If President Trump is re-elected, we do not expect any major changes to or divergence from his current financial services policies. Many of the completed and ongoing reforms were outlined in a series of reports published by the Treasury Department,8 and it is likely that these reports would continue to serve as a roadmap for a second Trump term, but there is also a degree of uncertainty about who would drive the reforms as the lead author of the Treasury reports has since left the Administration.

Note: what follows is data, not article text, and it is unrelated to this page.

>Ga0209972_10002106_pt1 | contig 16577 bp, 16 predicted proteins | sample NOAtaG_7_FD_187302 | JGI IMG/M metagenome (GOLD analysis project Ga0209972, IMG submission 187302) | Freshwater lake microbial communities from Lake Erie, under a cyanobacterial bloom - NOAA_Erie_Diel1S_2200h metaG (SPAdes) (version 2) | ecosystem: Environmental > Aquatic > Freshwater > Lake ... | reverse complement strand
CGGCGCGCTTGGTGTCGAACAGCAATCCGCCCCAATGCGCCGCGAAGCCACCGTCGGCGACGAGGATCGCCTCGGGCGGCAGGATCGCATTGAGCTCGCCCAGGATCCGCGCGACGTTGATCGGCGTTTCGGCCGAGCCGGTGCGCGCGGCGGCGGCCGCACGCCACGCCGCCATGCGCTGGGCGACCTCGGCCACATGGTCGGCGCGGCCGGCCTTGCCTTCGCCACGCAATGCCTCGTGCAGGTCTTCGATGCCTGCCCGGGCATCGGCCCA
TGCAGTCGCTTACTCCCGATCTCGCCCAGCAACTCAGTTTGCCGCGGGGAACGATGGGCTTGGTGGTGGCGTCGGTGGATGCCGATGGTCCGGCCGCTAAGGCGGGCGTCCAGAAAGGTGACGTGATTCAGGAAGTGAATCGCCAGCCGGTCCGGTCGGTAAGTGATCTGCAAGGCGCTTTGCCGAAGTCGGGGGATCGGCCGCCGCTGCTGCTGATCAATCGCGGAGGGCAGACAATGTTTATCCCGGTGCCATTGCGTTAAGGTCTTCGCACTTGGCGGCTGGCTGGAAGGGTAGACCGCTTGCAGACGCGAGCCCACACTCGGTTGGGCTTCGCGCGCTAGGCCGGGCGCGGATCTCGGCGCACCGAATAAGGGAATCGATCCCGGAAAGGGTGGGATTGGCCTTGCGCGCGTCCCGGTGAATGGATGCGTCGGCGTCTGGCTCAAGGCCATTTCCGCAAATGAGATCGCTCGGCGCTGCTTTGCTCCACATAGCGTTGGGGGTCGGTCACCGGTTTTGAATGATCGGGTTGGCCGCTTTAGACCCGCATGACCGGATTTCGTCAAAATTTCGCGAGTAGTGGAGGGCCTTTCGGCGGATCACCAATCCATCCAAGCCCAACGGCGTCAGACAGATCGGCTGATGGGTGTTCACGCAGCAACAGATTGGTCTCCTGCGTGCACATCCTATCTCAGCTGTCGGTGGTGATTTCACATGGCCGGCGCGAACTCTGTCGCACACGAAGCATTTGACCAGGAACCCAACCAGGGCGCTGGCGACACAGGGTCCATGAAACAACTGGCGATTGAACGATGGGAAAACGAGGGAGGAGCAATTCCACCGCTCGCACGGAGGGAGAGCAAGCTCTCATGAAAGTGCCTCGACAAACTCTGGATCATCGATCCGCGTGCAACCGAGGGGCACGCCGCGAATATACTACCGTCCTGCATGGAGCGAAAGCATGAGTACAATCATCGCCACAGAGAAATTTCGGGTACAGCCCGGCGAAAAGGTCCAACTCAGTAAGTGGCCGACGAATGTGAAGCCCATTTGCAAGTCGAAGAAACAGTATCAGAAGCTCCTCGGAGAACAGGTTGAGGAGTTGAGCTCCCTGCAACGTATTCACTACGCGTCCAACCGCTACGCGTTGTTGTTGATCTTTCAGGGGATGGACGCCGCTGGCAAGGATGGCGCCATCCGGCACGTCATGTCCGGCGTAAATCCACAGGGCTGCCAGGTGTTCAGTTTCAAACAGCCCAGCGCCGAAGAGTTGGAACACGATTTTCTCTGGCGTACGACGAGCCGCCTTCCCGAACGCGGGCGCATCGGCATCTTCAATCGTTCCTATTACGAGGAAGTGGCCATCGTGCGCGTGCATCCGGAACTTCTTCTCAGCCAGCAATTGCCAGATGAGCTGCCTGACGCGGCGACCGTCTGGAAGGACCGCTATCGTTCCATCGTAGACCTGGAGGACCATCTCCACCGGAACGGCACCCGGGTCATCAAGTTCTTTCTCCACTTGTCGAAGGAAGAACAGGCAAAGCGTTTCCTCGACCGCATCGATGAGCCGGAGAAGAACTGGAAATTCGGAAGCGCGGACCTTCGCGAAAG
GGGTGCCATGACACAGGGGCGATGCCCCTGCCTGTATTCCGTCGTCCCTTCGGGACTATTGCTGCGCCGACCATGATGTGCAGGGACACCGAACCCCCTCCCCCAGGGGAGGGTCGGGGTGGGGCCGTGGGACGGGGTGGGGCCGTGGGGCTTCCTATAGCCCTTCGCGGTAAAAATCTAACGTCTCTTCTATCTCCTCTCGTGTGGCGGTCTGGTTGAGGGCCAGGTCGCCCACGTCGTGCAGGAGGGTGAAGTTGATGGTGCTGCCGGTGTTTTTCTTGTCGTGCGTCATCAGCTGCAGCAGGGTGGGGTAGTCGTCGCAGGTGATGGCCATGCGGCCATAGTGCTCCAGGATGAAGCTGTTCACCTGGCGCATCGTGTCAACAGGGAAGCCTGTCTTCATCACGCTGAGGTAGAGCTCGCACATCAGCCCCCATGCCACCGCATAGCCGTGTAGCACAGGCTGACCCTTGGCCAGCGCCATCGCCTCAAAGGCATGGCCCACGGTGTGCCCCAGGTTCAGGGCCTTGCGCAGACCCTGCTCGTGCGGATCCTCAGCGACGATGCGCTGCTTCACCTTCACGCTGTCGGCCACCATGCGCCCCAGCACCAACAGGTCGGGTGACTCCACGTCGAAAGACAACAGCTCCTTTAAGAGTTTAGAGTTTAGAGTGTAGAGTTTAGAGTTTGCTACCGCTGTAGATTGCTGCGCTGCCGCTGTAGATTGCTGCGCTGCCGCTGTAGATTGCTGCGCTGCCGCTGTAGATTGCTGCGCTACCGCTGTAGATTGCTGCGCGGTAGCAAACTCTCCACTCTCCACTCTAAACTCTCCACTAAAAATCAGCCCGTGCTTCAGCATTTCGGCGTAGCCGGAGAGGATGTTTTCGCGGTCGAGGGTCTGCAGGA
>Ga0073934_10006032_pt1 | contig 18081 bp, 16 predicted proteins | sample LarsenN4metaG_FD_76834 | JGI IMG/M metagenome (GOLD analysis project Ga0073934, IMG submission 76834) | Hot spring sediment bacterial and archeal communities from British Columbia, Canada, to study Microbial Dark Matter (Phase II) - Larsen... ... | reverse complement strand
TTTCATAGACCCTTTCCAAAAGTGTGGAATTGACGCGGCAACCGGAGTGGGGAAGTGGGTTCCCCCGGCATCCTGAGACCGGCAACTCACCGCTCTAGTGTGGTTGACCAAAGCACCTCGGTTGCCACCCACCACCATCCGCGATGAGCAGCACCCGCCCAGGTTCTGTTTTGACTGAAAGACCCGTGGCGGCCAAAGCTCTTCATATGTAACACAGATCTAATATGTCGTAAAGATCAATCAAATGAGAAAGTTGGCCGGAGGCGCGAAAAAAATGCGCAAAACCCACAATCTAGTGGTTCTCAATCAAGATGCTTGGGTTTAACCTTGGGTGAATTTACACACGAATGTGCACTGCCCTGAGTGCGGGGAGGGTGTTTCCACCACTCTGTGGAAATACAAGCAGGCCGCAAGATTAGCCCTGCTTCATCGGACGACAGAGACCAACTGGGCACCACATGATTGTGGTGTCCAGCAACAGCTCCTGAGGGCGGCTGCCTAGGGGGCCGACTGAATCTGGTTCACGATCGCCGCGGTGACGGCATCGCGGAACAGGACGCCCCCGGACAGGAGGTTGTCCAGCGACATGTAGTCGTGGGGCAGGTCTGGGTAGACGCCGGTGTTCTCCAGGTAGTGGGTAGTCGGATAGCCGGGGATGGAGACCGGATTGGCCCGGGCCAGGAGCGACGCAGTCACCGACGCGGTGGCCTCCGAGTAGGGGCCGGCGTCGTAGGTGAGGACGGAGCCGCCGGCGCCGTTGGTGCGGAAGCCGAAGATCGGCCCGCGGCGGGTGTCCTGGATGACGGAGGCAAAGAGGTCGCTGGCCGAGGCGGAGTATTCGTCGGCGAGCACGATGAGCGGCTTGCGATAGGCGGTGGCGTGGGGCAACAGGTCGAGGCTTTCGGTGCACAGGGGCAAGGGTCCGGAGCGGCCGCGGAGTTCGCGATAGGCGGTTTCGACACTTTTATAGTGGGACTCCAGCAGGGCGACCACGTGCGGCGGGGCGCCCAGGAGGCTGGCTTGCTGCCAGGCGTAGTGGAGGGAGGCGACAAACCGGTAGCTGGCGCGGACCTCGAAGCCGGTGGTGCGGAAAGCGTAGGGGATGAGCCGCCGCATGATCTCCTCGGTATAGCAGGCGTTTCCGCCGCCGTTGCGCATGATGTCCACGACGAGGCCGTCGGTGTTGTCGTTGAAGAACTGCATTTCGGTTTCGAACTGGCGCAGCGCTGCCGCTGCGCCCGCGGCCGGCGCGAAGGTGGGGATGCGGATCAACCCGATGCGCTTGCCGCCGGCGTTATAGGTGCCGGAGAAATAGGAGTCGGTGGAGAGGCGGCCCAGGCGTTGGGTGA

As discussed above, many of President Trump’s appointees have the ability to stay in their positions well into his potential second term. Unlike those in a number of other sectors, most of the financial services appointees have not faced significant controversy and could be re-nominated for a second term - some could possibly even be re-confirmed by the Senate even if Republicans do not retain the majority. One notable exception is Fed Chair Jerome Powell, with whom Trump has had public disagreements regarding monetary policy. His term as Chair expires in February 2022 and based on current rhetoric, it appears unlikely he will be reappointed. Because he would not be likely to stay on as a Governor, President Trump could then either appoint an entirely new Chair or choose from among his current Governors. Above all, he will look for agreement on his interest rate philosophy for any Fed appointments and it is unlikely that any candidate would have dramatically different views on regulation. Given concerns expressed by Senate Republicans about President Trump’s less traditional Fed nominees, we do not expect that the president could get someone nominated and confirmed to the Chairmanship who is significantly outside the mainstream of monetary economics.